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Blue Tongue Lizard warming up on the trail.

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Mount Ohlssen-Bagge to the right.

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I ride into Wilpena Pound, recharge my devices at the tourist information, take a 4 AUD shower at the camp ground, wash my clothes, do some shopping (package of pasta now three times as expensive as further south, and only frozen bread on offer), then ride back to the Telegraph Track to pitch the tent between the trees.
Tomorrow, I want to hike Mount Ohlssen-Bagge.

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Excellent camping spot in the forest along the Telegraph Track where I would pitch the tent two nights.  Wide open space, but well sheltered from the wind.

Day 96: 14 May 2019
Wilpena Pound
24,89 km (Total so far: 4162,70 km) – Altitude climbed: 789 m
Weather: Sunny

I had a brilliant day again.
Woke up early with a layer of ice on the tent and the branches on the ground frozen white.
I went out of my little forest to watch the sun illuminate the hills of Willpena Pound. Lluka Peak, Tumburru Peak, Binya Peak and Mount Ohlssen-Bagge, all in an orange glow.
The latter one is my goal for the day.

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The morning sun illuminating Wilpena Pound Range.

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‘Outback Bread’ from the ‘Bush Oven’…..

The dingo’s have been howling all night and the place is teeming with kangaroos, so one would be stupid not to break down the tent and pack up everything. You must pay 10 AUD in the visitor centre for a day pass. A visitor centre which is far from very efficient, I must say.

The hike to Mount Ohlssen-Bagge is a 6,4 km return trip and qualified as ‘difficult’.
There are indeed some steeper parts where you have to clamber over rocky inclines, but I would say, in a normal world, moderate difficulty would be more accurate.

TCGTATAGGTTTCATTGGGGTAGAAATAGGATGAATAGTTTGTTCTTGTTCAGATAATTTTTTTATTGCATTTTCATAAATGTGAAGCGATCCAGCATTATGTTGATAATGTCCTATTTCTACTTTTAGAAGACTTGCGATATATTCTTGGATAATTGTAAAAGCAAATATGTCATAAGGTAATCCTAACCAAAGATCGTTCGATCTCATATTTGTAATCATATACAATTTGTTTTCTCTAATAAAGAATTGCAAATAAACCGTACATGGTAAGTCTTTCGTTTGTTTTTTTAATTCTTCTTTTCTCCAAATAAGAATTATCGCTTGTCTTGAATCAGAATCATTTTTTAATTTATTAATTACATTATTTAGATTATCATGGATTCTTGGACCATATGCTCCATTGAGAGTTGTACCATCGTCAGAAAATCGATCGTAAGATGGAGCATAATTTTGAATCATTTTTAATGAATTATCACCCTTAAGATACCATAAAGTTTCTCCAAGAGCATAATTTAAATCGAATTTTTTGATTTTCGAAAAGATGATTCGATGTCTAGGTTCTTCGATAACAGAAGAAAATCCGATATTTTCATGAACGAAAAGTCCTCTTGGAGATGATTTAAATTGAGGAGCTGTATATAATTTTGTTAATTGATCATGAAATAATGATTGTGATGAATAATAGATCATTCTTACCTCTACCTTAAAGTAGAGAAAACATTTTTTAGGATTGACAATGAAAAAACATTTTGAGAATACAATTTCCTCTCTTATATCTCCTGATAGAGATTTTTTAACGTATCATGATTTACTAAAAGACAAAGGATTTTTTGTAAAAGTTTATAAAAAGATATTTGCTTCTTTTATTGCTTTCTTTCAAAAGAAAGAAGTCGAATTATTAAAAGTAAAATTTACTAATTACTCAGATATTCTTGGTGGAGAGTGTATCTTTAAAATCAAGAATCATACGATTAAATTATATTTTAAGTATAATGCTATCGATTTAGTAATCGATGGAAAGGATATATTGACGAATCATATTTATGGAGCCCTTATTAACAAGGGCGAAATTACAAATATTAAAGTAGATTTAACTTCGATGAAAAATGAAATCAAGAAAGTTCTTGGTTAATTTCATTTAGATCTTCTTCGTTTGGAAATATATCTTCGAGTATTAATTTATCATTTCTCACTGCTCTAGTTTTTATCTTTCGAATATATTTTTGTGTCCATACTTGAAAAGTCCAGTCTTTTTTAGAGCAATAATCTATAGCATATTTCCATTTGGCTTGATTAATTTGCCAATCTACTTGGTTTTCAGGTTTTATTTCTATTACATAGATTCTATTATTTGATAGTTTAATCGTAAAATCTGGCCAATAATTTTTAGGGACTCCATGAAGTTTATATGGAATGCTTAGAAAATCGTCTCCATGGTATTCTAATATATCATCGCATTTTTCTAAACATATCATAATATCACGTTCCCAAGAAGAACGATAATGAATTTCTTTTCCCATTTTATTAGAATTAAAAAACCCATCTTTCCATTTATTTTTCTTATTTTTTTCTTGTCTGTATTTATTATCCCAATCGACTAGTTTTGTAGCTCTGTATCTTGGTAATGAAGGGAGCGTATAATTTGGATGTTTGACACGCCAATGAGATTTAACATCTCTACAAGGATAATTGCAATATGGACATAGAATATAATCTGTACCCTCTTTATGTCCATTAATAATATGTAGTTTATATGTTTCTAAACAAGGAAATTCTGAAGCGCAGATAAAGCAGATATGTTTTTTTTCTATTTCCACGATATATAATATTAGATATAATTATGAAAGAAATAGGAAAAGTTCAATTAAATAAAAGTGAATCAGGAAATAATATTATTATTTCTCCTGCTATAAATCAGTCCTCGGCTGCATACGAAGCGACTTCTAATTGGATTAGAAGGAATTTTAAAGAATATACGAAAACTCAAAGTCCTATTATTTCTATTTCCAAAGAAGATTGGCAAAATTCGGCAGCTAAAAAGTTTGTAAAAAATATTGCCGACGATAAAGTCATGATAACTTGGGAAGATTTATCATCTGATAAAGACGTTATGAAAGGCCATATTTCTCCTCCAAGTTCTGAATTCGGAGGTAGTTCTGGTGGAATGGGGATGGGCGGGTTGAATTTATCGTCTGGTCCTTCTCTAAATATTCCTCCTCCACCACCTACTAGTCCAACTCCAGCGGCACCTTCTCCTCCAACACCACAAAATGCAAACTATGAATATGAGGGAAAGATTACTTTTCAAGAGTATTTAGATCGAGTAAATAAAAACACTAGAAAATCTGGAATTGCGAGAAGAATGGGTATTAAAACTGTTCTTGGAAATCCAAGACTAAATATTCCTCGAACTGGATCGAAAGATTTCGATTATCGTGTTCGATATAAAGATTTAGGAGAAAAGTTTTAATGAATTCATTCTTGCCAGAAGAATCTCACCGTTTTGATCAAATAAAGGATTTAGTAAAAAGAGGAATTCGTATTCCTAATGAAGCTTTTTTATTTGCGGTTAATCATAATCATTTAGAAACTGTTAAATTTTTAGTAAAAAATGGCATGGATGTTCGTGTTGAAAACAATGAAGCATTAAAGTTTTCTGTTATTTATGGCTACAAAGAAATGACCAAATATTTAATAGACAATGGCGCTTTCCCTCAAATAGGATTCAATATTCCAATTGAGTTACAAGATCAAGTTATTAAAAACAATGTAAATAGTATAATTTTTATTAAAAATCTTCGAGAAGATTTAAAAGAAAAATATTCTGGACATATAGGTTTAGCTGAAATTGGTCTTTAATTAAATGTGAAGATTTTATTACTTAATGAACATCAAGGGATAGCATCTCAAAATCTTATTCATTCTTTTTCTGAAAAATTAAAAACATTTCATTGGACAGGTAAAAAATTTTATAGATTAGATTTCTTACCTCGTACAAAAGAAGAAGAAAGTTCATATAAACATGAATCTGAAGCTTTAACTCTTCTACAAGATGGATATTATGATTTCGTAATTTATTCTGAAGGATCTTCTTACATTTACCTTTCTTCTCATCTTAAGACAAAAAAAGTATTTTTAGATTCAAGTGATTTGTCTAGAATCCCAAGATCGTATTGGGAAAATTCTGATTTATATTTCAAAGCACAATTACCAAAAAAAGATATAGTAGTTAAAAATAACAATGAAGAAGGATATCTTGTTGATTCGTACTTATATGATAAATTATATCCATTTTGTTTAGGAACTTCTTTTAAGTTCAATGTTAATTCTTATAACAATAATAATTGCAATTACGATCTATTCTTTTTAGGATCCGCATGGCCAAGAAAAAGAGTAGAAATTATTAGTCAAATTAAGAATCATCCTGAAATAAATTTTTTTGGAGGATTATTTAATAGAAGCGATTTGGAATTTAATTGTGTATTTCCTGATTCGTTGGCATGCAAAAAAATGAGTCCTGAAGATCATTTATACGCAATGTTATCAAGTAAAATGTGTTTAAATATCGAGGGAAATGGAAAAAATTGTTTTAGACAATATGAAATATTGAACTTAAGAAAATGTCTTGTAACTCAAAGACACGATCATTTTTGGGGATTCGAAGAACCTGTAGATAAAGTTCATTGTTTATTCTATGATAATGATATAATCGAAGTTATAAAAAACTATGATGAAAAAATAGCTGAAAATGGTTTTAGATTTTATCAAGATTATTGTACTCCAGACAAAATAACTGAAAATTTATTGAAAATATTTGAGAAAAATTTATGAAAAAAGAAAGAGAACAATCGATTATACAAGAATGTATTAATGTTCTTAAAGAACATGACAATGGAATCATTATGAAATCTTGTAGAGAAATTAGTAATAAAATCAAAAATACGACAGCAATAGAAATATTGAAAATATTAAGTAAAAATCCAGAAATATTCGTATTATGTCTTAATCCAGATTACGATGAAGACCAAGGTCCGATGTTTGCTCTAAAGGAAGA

In the shape of the current world, maybe ‘difficult’, yes.

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I see people struggling with their nordic walking sticks, trying to use them to climb over rocks. This is of course not the place to use stuff like that, but they bought it, so I guess they want to use it.

The views up there are spec-ta-cu-lar !
Into the Wilpena Pound, the Wilpena Pound Range all around it, the Elder Range behind that, the lowlands on the other side.
Really worth the effort.
The inside of the pound is now forested but at the end of the 19th century, it was a completely barren place.
People drove 120.000 sheep into the pound and destroyed the place in a decade.
Like they brought the whales around Tasmania to extinction in a couple of years.
Like we’re still doing now, ruining places in record tempo.

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The circle of hills of the ‘Wilpena Pund Range’.
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A view into the pound. Full with trees again nowadays.

Anyways, I enjoyed the views for a while, hiked down and hiked towards the ‘Hill’s Homestead’ (ranked as ‘easy’). I am now inside the Wilpena Pound and this is the house of the family that leased the place end of the 19th century and brought all those sheep inside.

From Hill’s Homestead, I hike a short way up to the ‘Wangarra Lookouts’ (ranked moderate).
More views into the Wilpena Pound.

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A very productive day off the bike.
Do these hikes when you’re here. It would be a shame to just drive by the hills and not see more of it.

Day 97: 15 May 2019
From few km before Wilpena Pound to a bit before Middlesight Water Hut
37,52 km (Total so far: 4200,22 km) – Altitude climbed: 500
Weather: Sunny, light head wind

This can’t go on forever, can it ?
Another splendid day.
The Mawson Trail is working its way further north along Wilcolo Creek. To my west are the colorful peaks of the Wilpena Pound Range, with the highest one, St. Mary Peak, always in sight. To the east is the lower ‘ABC Range’.
At first I’m on pure single track, later the track becomes wider, but is forbidden for motorized traffic.
I see only three other cyclist out for a day trip from the campground.
Cycling heaven !

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St. Mary Peak

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There is a short stretch along a dirt road open for cars, Bunyeroo Road.
It is brutal. I have to push the bike up inclines of 18 to 20% over the Razorback Ridge. Brilliant last views towards the Wilpena Pound and in the Bunyeroo Valley.
Soon, I’m gonna have to miss all this things when I’m further north in the desert.

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Too steep to ride a loaded bike. Pushing required.